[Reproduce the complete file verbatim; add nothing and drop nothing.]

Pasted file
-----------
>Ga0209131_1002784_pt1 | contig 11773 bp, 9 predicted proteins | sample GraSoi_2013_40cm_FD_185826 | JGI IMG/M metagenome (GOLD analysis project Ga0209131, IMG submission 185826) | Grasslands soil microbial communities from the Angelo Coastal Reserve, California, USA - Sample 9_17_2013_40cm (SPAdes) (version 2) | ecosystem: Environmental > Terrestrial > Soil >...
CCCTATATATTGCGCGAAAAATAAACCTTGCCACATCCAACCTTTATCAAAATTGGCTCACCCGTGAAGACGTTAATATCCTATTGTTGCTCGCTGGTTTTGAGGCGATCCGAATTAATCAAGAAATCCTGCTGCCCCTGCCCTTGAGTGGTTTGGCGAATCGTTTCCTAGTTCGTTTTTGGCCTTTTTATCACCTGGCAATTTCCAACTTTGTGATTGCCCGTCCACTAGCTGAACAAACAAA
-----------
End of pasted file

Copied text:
>Ga0209131_1002784_pt1 | contig 11773 bp, 9 predicted proteins | sample GraSoi_2013_40cm_FD_185826 | JGI IMG/M metagenome (GOLD analysis project Ga0209131, IMG submission 185826) | Grasslands soil microbial communities from the Angelo Coastal Reserve, California, USA - Sample 9_17_2013_40cm (SPAdes) (version 2) | ecosystem: Environmental > Terrestrial > Soil >...
CCCTATATATTGCGCGAAAAATAAACCTTGCCACATCCAACCTTTATCAAAATTGGCTCACCCGTGAAGACGTTAATATCCTATTGTTGCTCGCTGGTTTTGAGGCGATCCGAATTAATCAAGAAATCCTGCTGCCCCTGCCCTTGAGTGGTTTGGCGAATCGTTTCCTAGTTCGTTTTTGGCCTTTTTATCACCTGGCAATTTCCAACTTTGTGATTGCCCGTCCACTAGCTGAACAAACAAA